Knerr noted that about a dozen infrastructure projects are going on at WIPP in various stages of progress. He said FY21 is a big year for WIPP with between $25-$45 million of work anticipated including electrical substation replacement, upgrades to fire suppression systems and replacing the firewater tanks to double capacity.
“We’re also in process of refurbishing our salt hoist which is where we take salt that’s been mined in the underground and haul it to the surface. We also have other activities that are a little simpler like gutting and rebuilding a shower room for our work force, which may not seem very glorious or a critical activity, but certainly we want to see that our workforce is taken care of and their facility is what we would expect as we prepare for the long-term,” he said.
WIPP is currently undergoing a maintenance outage which means waste shipments are not being received.
“We have roughly 97 activities scheduled for this outage and this is a particularly long one. Typically those outages range three to six weeks and this is scheduled for eight weeks so there’s some significant actions in the underground that we’re doing – replacing some of the waste station steel structure in the floor leveling or changing some of the HEPA filter banks – those are all activities that we need to make sure that we’re ready for the next year. We’re also working in the waste handling building – pulling one of the bulkheads down and getting ready to relocate it,” Knerr said.
He said the facility is on track ort a little ahead of schedule on all the maintenance actions.
“I’m not anticipating any particular issues on completing that outage on April 14, so we’re currently looking to resume shipments near the end of March and that would allow us then to have shipments, off-loaded from the tru-packs and then downloaded into the underground as soon as we come out of that outage,” Knerr said.
In addition to the infrastructure upgrades and maintenance activities, Knerr said noted that a couple of high-visibility, high-value capital asset projects are underway. One is a two-stage air filtration system that is expected to more than double the amount of air underground. When it’s online and fully-operational Knerr said the air volume will increase from 140,000 cubic feet per minute (cfm) to upwards of 540,000 cfm.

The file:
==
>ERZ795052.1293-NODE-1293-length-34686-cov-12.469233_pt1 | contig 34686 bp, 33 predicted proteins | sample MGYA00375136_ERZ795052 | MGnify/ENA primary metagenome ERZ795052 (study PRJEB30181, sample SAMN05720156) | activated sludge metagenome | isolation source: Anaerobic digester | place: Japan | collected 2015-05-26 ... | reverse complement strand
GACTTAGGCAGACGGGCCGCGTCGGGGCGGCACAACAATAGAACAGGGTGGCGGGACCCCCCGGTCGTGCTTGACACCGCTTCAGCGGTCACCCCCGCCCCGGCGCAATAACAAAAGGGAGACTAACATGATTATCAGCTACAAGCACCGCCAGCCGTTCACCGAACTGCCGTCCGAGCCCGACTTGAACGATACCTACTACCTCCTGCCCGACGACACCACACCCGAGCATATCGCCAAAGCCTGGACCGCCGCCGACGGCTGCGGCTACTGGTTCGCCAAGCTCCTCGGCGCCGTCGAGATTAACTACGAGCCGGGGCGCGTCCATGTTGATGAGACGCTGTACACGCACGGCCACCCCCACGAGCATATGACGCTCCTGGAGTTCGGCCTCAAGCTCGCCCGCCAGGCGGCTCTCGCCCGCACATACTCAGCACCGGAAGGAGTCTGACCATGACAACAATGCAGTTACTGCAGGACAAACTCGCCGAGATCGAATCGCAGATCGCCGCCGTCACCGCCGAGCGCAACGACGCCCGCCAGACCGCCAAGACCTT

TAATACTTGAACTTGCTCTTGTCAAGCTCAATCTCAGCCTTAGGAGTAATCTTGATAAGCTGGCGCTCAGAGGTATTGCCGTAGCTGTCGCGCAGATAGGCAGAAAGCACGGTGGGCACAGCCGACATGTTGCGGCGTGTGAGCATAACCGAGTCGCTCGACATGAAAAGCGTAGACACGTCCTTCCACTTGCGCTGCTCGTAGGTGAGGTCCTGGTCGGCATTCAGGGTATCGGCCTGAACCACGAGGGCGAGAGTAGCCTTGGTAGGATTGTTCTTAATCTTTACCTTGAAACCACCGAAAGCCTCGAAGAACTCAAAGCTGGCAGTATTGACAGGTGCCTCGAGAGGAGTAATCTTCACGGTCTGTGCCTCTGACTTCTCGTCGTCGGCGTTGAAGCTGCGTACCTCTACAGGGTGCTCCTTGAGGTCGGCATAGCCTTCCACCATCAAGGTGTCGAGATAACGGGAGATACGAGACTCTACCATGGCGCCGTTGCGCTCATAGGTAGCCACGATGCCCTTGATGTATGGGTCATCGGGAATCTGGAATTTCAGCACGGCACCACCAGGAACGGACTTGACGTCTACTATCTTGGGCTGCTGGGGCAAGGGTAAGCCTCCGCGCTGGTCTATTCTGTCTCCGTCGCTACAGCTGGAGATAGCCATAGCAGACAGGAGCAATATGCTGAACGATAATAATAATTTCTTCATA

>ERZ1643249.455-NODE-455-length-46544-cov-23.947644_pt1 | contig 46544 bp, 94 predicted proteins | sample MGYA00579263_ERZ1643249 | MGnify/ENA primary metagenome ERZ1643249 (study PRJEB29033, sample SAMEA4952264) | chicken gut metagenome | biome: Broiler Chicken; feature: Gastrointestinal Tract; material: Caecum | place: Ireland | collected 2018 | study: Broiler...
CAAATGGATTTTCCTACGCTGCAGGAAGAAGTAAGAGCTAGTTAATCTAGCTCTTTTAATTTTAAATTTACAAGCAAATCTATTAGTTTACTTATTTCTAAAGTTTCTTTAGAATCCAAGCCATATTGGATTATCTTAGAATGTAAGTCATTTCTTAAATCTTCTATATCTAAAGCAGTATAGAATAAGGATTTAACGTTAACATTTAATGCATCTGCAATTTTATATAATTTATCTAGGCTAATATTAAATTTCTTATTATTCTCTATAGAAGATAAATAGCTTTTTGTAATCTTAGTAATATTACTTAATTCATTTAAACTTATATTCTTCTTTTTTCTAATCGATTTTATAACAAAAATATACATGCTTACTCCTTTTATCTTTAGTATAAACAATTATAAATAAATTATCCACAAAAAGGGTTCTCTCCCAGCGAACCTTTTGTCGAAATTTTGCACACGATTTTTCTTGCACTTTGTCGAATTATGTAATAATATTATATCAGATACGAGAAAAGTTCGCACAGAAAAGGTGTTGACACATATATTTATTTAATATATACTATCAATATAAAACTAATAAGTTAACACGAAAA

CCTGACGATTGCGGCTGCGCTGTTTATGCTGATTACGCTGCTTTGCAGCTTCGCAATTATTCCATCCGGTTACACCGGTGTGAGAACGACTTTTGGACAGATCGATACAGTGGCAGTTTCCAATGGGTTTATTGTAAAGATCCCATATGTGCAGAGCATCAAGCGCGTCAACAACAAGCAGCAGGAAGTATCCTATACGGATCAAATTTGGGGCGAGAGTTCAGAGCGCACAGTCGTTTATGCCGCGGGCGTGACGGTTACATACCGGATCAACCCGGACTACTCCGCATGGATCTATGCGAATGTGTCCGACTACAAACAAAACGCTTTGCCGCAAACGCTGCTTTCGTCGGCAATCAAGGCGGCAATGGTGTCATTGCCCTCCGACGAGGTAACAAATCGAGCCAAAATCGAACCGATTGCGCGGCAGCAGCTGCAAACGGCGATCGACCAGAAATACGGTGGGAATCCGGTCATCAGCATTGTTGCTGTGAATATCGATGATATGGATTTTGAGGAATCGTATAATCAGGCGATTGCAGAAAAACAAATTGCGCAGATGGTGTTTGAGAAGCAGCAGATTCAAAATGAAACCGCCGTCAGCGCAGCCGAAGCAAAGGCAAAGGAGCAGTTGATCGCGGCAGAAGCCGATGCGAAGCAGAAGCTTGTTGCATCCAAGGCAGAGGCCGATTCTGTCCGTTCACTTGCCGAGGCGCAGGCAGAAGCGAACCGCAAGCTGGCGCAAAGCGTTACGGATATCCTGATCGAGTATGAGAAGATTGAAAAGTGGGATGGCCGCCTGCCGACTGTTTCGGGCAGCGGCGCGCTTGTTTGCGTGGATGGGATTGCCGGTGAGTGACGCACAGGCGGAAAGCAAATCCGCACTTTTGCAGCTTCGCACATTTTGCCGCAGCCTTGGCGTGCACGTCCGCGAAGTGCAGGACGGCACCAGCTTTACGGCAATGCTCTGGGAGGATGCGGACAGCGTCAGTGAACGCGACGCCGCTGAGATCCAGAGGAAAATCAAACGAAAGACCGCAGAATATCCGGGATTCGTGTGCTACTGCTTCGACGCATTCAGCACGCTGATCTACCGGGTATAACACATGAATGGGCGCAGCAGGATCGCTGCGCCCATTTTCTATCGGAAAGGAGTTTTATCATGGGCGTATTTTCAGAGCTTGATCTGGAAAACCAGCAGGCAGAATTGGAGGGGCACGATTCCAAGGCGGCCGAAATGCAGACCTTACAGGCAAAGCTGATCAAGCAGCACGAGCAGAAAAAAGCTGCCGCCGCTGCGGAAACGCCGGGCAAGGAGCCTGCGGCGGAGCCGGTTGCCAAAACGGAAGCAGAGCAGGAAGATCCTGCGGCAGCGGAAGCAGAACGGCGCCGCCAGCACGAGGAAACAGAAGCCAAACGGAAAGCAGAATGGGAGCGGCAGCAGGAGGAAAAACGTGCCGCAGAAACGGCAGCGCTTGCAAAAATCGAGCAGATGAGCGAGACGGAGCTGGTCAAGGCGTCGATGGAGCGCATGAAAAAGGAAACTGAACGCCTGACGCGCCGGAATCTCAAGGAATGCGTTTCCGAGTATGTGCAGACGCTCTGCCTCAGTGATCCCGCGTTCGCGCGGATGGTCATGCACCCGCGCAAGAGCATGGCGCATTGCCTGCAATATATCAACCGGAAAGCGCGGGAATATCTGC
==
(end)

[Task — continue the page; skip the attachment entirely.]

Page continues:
“Air is critically important to us in the underground. It drives how much work we can do. Right now we are not able to do mining and waste emplacement at the same time, so this will give us some increased capabilities and allow us to position ourselves to support the long-term missions at the sites. This project is a little bit behind schedule. We don’t anticipate it coming online until calendar year 2024-25 but we’re making some progress. We have underground utilities installed and the fabrication facilities complete,” he said.
The Safety Significant Confinement Ventilation System (SSCVS) project and the utility shaft project are going to give us the airflow we need long-term for WIPP. Knerr said WIPP is in position now to bring on one of its legacy fans that will allow them to increase the airflow in the underground for up to 240 cubic feet per minute during mining and ground control activities which allows them to accelerate.
“That’s going to be critically important for us and we are moving on that particular effort,” he said.
The fan was one of the original fans working at the site provided ventilation underground before that system went into HEPA ventilation mode in 2014. Knerr said quite a bit of analysis has been done and a four-hour test has been run on the fan to gather some radiological data.